Alfred Dregger

"Dregger" redirects here. For the engineering vehicle, see Dredger.
Alfred Dregger (1983).

Alfred Dregger (10 December 1920, Münster 29 June 2002, Fulda) was a German politician and a leader of the Christian Democratic Union (CDU).

Dregger was born in Münster. After graduating from a school in Werl, he entered the German Wehrmacht in 1939. He was wounded four times[1] and served until the end of the war, when he commanded a battalion on the Eastern Front at the rank of Captain. In 1946 he began studying law and government at the Universities of Marburg and Tübingen, earning his doctorate in 1950.[1][2]

Dregger served from 1956 to 1970 as Oberbürgermeister or mayor of Fulda; when first elected, he was the youngest mayor in West Germany.[2] He also served from 1962 to 1972 as a member of the Landtag of Hesse. He was for a time leader of the CDU in that body, and in 1967 became state party chairman, an office which he held until 1982. In 1969 he was also elected as a member of the national board of the party. From 1972 to 1998 he was a representative in the German Bundestag; from 1982 to 1991 he was Chairman of the CDU/CSU group there.[2]

Dregger was known as a staunch conservative and was a prominent member of the so-called Stahlhelm-Fraktion, a National-Conservative wing of the CDU.[3][4][5] In the 1970s he was an outspoken proponent of outlawing the German Communist Party.[2] He was responsible for the slogan "Freiheit statt Sozialismus" (Freedom instead of Socialism) with which the CDU had great success in the 1976 elections.[1][2] In his eulogy, CDU/CSU parliamentary group leader Friedrich Merz said of him, "Few have so clearly and categorically opposed the Left for decades".[6] He called for Germany to "come out of Hitler's shadow".[7] He resisted criticism of the Wehrmacht, strongly opposing a travelling exhibition called Die Verbrechen der Wehrmacht 1941 - 1944 (The Crimes of the Wehrmacht, 1941–1944)[2] and writing to US Senators that if they discouraged Ronald Reagan from his presidential visit to the Bitburg military cemetery, he would "consider this to be an insult to my brother and my comrades who were killed in action".[8] He saw himself as a defender of Germany and the last representative of the war generation in the Bundestag.[9]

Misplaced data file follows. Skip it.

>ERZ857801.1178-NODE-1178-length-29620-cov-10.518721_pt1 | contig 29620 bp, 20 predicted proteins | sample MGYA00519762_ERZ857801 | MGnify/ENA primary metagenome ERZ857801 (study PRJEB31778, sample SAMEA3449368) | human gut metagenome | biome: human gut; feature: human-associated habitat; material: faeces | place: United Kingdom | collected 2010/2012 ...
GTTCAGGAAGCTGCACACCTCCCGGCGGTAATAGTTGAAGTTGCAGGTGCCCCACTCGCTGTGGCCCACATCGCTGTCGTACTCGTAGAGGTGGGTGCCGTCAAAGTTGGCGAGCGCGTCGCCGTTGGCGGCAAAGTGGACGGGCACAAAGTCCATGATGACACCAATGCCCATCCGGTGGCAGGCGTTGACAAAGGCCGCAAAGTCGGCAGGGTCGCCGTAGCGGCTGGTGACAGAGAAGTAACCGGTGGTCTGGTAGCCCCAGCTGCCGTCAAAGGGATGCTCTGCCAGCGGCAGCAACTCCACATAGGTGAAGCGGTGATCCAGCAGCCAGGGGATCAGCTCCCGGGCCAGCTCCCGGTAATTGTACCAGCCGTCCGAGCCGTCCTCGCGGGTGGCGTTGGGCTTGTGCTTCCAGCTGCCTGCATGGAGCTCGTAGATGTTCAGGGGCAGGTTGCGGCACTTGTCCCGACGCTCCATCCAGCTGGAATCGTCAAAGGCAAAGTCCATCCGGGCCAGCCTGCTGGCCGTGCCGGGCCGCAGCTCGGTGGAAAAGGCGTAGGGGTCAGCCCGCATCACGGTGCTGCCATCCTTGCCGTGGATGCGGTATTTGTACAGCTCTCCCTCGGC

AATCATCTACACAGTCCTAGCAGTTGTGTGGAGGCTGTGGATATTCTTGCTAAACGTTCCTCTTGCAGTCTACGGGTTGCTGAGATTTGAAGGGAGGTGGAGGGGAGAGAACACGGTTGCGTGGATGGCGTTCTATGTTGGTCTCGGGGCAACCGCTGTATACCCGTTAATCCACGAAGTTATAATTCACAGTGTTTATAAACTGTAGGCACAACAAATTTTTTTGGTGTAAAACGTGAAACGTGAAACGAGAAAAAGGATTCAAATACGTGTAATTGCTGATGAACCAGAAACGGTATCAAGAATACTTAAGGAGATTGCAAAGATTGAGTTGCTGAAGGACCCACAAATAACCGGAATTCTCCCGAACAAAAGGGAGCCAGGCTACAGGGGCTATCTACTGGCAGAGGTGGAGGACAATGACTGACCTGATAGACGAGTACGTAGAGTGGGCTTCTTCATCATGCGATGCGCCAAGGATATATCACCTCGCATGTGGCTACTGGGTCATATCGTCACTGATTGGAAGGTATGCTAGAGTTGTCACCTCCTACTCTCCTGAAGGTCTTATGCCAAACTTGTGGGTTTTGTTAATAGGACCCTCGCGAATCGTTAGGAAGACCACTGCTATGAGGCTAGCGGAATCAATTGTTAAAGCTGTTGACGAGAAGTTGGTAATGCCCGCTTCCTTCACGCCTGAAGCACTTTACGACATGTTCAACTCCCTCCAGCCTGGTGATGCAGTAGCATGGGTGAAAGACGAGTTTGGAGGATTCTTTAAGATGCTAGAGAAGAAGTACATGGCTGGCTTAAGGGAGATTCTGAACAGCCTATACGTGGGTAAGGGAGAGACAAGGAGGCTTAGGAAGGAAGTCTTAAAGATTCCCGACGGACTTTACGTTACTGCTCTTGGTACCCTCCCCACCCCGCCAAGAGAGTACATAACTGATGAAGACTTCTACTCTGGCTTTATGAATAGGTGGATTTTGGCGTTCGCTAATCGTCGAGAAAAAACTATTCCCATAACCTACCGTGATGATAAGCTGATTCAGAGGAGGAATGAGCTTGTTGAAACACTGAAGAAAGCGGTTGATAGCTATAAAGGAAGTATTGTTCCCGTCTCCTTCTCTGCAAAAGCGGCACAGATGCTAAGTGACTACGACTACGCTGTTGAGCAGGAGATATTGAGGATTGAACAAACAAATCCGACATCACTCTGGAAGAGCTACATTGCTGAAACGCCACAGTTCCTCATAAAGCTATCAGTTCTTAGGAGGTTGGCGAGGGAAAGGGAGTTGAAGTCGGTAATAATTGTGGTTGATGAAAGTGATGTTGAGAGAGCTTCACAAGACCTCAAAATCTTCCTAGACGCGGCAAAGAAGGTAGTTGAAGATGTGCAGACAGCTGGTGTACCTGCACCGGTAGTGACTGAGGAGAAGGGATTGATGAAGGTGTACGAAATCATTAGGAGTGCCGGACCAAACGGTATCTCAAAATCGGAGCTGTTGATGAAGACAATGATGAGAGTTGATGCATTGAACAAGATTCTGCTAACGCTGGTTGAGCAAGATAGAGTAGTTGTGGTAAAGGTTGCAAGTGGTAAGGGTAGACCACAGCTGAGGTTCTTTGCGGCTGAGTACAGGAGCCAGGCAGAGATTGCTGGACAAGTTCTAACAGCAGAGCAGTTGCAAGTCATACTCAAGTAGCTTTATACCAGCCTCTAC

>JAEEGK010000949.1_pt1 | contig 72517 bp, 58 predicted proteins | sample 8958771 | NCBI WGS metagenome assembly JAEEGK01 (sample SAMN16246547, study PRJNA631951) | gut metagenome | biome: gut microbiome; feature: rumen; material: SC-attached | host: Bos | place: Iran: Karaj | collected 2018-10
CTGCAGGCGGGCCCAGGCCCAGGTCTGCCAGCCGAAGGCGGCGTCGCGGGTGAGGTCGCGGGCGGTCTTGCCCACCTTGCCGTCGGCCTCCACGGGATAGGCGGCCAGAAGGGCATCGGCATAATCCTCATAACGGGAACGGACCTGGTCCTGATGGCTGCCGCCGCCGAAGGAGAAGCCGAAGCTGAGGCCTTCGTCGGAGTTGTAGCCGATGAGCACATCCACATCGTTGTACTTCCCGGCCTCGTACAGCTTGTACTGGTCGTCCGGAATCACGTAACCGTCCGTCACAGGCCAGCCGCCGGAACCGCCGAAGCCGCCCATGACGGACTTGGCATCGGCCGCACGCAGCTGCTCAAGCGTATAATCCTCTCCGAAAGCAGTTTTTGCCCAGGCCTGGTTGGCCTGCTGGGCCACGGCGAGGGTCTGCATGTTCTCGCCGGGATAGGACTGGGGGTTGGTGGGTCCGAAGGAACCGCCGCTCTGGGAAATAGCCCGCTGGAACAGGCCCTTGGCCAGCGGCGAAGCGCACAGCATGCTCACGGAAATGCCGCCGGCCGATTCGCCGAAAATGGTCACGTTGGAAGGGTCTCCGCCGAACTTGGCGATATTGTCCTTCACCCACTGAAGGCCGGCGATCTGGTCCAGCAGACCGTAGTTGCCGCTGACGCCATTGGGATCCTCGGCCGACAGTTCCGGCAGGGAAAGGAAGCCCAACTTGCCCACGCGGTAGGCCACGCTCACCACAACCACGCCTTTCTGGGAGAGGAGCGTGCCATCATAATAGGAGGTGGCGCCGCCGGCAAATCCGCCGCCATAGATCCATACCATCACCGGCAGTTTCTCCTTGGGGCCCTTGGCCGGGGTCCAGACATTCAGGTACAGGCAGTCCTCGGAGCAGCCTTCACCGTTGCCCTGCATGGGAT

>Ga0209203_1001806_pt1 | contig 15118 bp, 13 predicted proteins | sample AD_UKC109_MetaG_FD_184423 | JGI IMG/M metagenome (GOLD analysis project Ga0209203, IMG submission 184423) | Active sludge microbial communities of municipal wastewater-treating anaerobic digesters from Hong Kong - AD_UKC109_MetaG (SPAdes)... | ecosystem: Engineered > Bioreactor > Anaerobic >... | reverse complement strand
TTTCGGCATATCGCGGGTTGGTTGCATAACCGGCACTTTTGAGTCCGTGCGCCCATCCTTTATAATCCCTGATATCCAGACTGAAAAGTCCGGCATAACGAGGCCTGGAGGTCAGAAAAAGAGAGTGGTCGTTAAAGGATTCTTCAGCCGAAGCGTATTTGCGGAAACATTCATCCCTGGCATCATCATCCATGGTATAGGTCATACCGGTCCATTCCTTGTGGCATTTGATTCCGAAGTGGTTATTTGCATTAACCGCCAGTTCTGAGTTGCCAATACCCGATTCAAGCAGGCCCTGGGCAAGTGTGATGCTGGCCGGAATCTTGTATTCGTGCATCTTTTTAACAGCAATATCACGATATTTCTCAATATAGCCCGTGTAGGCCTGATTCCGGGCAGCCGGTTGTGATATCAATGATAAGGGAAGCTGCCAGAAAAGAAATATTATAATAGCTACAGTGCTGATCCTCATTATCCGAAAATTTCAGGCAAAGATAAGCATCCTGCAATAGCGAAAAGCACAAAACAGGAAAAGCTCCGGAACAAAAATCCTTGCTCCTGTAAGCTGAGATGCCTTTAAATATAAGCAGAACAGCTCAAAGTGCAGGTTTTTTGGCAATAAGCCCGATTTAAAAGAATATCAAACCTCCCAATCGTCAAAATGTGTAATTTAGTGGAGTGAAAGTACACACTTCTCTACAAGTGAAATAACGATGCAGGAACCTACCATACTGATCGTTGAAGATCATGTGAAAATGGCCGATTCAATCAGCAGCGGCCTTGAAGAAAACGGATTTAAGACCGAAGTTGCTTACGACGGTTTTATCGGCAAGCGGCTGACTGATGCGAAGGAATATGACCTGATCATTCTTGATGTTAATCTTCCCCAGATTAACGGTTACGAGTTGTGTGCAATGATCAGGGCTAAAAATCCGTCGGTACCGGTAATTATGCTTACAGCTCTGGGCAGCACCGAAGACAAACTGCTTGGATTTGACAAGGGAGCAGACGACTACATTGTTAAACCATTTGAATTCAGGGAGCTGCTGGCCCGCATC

Alfred Dregger was married and had two sons; his oldest son was killed in an accident in 1972.[1]


  1. 1 2 3 4 "Portrait Alfred Dregger: 'Freiheit statt Sozialismus"'", Rheinische Post 30 June 2002. (German)
  2. 1 2 3 4 5 6 Alfred Dregger, Chronik der Wende, RBB (German).
  3. Peter H. Merkl, German Unification in the European Context, University Park: Pennsylvania State University, 1993, 2nd ed. 2004, ISBN 0-271-02566-2, p. 128: "Conservative West German deputy Alfred Dregger, of the right-wing CDU Stahlhelm faction".
  4. Peter Nowak, "Der Stahlhelm-Fraktionär: Zum Tod von Alfred Dregger", junge Welt, 3 July 2002. (German)
  5. Stephen S. Szabo, The Changing Politics of German Security, New York: St. Martin's, 1990, ISBN 0-312-05228-6 refers to him as "a leading conservative" and says his reaction "was typical of that of the Gaullists" but that the Stahlhelm Fraktion was "[c]entered in the CSU but including key CDU figures like Alfred Dregger": pp. 118, 117, 107.
  6. Chronik der Wende, RBB: "Nur wenige haben sich über Jahrzehnte der politischen Linken in Deutschland so klar und deutlich entgegengestellt wie Alfred Dregger".
  7. Elliot Yale Neaman, A Dubious Past: Ernst Jünger and the Politics of Literature after Nazism, Berkeley: University of California, 1999, ISBN 0-520-21628-8, p. 224.
  8. Bitburg Controversy, Jewish Virtual Library, American-Israeli Cooperative Enterprise.
  9. "Portrait Alfred Dregger", Rheinische Post: "Bei seinen Gegnern galt er als rechtskonservativer Law-and-Order-Mann, er selbst sah sich als 'Streiter für Deutschland'. . . . [Er] sah sich als 'letzter Vertreter der Kriegsgeneration' im Bundestag".


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